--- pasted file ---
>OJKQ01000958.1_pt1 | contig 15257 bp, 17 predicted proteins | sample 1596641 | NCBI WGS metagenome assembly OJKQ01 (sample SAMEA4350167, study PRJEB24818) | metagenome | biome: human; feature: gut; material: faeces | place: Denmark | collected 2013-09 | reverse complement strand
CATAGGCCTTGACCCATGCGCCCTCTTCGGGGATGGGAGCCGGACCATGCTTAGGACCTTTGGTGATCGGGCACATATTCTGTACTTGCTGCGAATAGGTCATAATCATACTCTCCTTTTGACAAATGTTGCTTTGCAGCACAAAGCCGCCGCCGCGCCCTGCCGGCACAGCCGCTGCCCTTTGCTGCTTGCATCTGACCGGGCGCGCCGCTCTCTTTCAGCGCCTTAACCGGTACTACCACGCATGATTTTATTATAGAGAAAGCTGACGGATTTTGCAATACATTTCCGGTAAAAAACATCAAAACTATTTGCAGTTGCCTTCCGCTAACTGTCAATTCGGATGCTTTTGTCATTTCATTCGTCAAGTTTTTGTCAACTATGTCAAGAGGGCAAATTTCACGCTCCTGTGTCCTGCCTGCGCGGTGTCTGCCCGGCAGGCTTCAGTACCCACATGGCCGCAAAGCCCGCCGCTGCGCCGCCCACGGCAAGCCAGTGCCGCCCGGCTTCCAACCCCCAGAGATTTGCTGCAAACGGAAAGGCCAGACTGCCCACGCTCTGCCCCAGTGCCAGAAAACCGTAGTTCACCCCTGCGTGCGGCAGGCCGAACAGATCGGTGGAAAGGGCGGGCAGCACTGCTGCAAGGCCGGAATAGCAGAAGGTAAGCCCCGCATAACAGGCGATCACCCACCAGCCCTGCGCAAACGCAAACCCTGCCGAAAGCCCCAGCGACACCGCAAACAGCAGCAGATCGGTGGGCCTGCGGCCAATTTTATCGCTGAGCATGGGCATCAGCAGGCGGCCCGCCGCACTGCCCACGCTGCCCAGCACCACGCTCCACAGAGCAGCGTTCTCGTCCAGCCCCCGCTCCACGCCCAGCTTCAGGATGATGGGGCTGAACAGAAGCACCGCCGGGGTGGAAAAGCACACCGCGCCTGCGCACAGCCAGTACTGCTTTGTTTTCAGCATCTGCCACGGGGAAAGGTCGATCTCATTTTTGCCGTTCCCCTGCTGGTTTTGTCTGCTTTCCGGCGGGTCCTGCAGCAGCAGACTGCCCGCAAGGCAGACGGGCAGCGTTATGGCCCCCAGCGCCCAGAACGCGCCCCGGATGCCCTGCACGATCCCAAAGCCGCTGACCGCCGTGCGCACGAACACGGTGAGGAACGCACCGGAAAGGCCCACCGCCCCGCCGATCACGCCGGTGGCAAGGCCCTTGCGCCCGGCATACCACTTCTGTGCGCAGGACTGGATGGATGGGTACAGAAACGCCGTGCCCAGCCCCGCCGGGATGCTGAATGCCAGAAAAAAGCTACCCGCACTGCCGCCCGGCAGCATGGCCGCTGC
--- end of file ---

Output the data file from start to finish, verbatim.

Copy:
>OJKQ01000958.1_pt1 | contig 15257 bp, 17 predicted proteins | sample 1596641 | NCBI WGS metagenome assembly OJKQ01 (sample SAMEA4350167, study PRJEB24818) | metagenome | biome: human; feature: gut; material: faeces | place: Denmark | collected 2013-09 | reverse complement strand
CATAGGCCTTGACCCATGCGCCCTCTTCGGGGATGGGAGCCGGACCATGCTTAGGACCTTTGGTGATCGGGCACATATTCTGTACTTGCTGCGAATAGGTCATAATCATACTCTCCTTTTGACAAATGTTGCTTTGCAGCACAAAGCCGCCGCCGCGCCCTGCCGGCACAGCCGCTGCCCTTTGCTGCTTGCATCTGACCGGGCGCGCCGCTCTCTTTCAGCGCCTTAACCGGTACTACCACGCATGATTTTATTATAGAGAAAGCTGACGGATTTTGCAATACATTTCCGGTAAAAAACATCAAAACTATTTGCAGTTGCCTTCCGCTAACTGTCAATTCGGATGCTTTTGTCATTTCATTCGTCAAGTTTTTGTCAACTATGTCAAGAGGGCAAATTTCACGCTCCTGTGTCCTGCCTGCGCGGTGTCTGCCCGGCAGGCTTCAGTACCCACATGGCCGCAAAGCCCGCCGCTGCGCCGCCCACGGCAAGCCAGTGCCGCCCGGCTTCCAACCCCCAGAGATTTGCTGCAAACGGAAAGGCCAGACTGCCCACGCTCTGCCCCAGTGCCAGAAAACCGTAGTTCACCCCTGCGTGCGGCAGGCCGAACAGATCGGTGGAAAGGGCGGGCAGCACTGCTGCAAGGCCGGAATAGCAGAAGGTAAGCCCCGCATAACAGGCGATCACCCACCAGCCCTGCGCAAACGCAAACCCTGCCGAAAGCCCCAGCGACACCGCAAACAGCAGCAGATCGGTGGGCCTGCGGCCAATTTTATCGCTGAGCATGGGCATCAGCAGGCGGCCCGCCGCACTGCCCACGCTGCCCAGCACCACGCTCCACAGAGCAGCGTTCTCGTCCAGCCCCCGCTCCACGCCCAGCTTCAGGATGATGGGGCTGAACAGAAGCACCGCCGGGGTGGAAAAGCACACCGCGCCTGCGCACAGCCAGTACTGCTTTGTTTTCAGCATCTGCCACGGGGAAAGGTCGATCTCATTTTTGCCGTTCCCCTGCTGGTTTTGTCTGCTTTCCGGCGGGTCCTGCAGCAGCAGACTGCCCGCAAGGCAGACGGGCAGCGTTATGGCCCCCAGCGCCCAGAACGCGCCCCGGATGCCCTGCACGATCCCAAAGCCGCTGACCGCCGTGCGCACGAACACGGTGAGGAACGCACCGGAAAGGCCCACCGCCCCGCCGATCACGCCGGTGGCAAGGCCCTTGCGCCCGGCATACCACTTCTGTGCGCAGGACTGGATGGATGGGTACAGAAACGCCGTGCCCAGCCCCGCCGGGATGCTGAATGCCAGAAAAAAGCTACCCGCACTGCCGCCCGGCAGCATGGCCGCTGC